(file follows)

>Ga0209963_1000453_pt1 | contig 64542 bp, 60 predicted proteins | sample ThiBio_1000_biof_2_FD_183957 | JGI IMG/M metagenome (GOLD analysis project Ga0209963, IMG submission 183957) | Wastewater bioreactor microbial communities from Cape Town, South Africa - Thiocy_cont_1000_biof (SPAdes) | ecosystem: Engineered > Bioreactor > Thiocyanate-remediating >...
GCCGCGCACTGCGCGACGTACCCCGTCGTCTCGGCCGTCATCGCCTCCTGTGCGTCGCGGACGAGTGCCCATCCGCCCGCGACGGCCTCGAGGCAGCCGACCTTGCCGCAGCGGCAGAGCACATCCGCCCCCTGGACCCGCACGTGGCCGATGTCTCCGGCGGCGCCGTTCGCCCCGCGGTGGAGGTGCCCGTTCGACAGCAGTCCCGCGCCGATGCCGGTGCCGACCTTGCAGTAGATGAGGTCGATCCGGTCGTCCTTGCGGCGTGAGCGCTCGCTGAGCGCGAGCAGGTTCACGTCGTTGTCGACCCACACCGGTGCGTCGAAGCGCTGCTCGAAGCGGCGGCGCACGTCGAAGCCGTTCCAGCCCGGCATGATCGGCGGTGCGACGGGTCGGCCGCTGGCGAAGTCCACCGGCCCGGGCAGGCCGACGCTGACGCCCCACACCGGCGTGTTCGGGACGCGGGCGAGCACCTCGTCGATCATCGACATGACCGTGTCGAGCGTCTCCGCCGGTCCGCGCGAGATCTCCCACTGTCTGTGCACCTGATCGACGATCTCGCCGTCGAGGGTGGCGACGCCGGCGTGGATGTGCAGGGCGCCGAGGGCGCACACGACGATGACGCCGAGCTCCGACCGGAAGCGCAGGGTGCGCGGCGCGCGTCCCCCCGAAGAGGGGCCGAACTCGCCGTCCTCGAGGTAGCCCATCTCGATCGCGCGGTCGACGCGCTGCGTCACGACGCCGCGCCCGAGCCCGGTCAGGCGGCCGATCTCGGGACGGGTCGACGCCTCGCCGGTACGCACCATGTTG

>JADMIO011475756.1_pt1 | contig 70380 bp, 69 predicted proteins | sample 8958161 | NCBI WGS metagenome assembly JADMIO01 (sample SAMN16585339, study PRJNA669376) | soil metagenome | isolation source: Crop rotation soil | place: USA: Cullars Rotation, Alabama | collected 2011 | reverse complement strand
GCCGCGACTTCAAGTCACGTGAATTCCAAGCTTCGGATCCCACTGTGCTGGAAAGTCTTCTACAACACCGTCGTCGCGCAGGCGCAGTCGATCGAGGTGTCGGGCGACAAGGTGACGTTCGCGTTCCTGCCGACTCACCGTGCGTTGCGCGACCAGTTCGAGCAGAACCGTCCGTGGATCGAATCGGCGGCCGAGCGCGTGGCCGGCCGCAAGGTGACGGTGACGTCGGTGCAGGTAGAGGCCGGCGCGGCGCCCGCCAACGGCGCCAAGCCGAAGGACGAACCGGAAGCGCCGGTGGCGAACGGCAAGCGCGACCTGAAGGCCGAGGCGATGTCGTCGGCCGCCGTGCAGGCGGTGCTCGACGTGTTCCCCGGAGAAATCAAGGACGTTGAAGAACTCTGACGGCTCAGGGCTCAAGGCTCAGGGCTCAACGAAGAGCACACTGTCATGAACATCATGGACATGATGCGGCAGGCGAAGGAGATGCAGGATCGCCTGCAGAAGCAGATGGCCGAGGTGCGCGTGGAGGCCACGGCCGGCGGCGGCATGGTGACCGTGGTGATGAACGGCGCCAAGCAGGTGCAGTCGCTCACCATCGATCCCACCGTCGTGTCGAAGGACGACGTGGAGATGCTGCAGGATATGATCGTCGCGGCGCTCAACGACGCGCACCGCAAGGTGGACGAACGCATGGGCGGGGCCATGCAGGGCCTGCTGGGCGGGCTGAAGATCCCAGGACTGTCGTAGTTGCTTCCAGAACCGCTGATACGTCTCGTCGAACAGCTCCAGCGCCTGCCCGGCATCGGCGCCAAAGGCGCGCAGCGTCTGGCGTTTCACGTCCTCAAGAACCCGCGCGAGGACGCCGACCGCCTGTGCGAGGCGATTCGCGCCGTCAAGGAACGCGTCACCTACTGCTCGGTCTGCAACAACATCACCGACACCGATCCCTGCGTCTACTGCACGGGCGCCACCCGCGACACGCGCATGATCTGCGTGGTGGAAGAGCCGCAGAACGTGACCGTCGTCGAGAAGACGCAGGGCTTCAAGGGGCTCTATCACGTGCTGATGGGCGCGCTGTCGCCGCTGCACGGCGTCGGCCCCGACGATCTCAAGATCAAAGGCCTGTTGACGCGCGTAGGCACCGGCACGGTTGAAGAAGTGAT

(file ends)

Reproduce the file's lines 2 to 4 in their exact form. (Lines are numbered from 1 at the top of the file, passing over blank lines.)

GCCGCGCACTGCGCGACGTACCCCGTCGTCTCGGCCGTCATCGCCTCCTGTGCGTCGCGGACGAGTGCCCATCCGCCCGCGACGGCCTCGAGGCAGCCGACCTTGCCGCAGCGGCAGAGCACATCCGCCCCCTGGACCCGCACGTGGCCGATGTCTCCGGCGGCGCCGTTCGCCCCGCGGTGGAGGTGCCCGTTCGACAGCAGTCCCGCGCCGATGCCGGTGCCGACCTTGCAGTAGATGAGGTCGATCCGGTCGTCCTTGCGGCGTGAGCGCTCGCTGAGCGCGAGCAGGTTCACGTCGTTGTCGACCCACACCGGTGCGTCGAAGCGCTGCTCGAAGCGGCGGCGCACGTCGAAGCCGTTCCAGCCCGGCATGATCGGCGGTGCGACGGGTCGGCCGCTGGCGAAGTCCACCGGCCCGGGCAGGCCGACGCTGACGCCCCACACCGGCGTGTTCGGGACGCGGGCGAGCACCTCGTCGATCATCGACATGACCGTGTCGAGCGTCTCCGCCGGTCCGCGCGAGATCTCCCACTGTCTGTGCACCTGATCGACGATCTCGCCGTCGAGGGTGGCGACGCCGGCGTGGATGTGCAGGGCGCCGAGGGCGCACACGACGATGACGCCGAGCTCCGACCGGAAGCGCAGGGTGCGCGGCGCGCGTCCCCCCGAAGAGGGGCCGAACTCGCCGTCCTCGAGGTAGCCCATCTCGATCGCGCGGTCGACGCGCTGCGTCACGACGCCGCGCCCGAGCCCGGTCAGGCGGCCGATCTCGGGACGGGTCGACGCCTCGCCGGTACGCACCATGTTG

>JADMIO011475756.1_pt1 | contig 70380 bp, 69 predicted proteins | sample 8958161 | NCBI WGS metagenome assembly JADMIO01 (sample SAMN16585339, study PRJNA669376) | soil metagenome | isolation source: Crop rotation soil | place: USA: Cullars Rotation, Alabama | collected 2011 | reverse complement strand
GCCGCGACTTCAAGTCACGTGAATTCCAAGCTTCGGATCCCACTGTGCTGGAAAGTCTTCTACAACACCGTCGTCGCGCAGGCGCAGTCGATCGAGGTGTCGGGCGACAAGGTGACGTTCGCGTTCCTGCCGACTCACCGTGCGTTGCGCGACCAGTTCGAGCAGAACCGTCCGTGGATCGAATCGGCGGCCGAGCGCGTGGCCGGCCGCAAGGTGACGGTGACGTCGGTGCAGGTAGAGGCCGGCGCGGCGCCCGCCAACGGCGCCAAGCCGAAGGACGAACCGGAAGCGCCGGTGGCGAACGGCAAGCGCGACCTGAAGGCCGAGGCGATGTCGTCGGCCGCCGTGCAGGCGGTGCTCGACGTGTTCCCCGGAGAAATCAAGGACGTTGAAGAACTCTGACGGCTCAGGGCTCAAGGCTCAGGGCTCAACGAAGAGCACACTGTCATGAACATCATGGACATGATGCGGCAGGCGAAGGAGATGCAGGATCGCCTGCAGAAGCAGATGGCCGAGGTGCGCGTGGAGGCCACGGCCGGCGGCGGCATGGTGACCGTGGTGATGAACGGCGCCAAGCAGGTGCAGTCGCTCACCATCGATCCCACCGTCGTGTCGAAGGACGACGTGGAGATGCTGCAGGATATGATCGTCGCGGCGCTCAACGACGCGCACCGCAAGGTGGACGAACGCATGGGCGGGGCCATGCAGGGCCTGCTGGGCGGGCTGAAGATCCCAGGACTGTCGTAGTTGCTTCCAGAACCGCTGATACGTCTCGTCGAACAGCTCCAGCGCCTGCCCGGCATCGGCGCCAAAGGCGCGCAGCGTCTGGCGTTTCACGTCCTCAAGAACCCGCGCGAGGACGCCGACCGCCTGTGCGAGGCGATTCGCGCCGTCAAGGAACGCGTCACCTACTGCTCGGTCTGCAACAACATCACCGACACCGATCCCTGCGTCTACTGCACGGGCGCCACCCGCGACACGCGCATGATCTGCGTGGTGGAAGAGCCGCAGAACGTGACCGTCGTCGAGAAGACGCAGGGCTTCAAGGGGCTCTATCACGTGCTGATGGGCGCGCTGTCGCCGCTGCACGGCGTCGGCCCCGACGATCTCAAGATCAAAGGCCTGTTGACGCGCGTAGGCACCGGCACGGTTGAAGAAGTGAT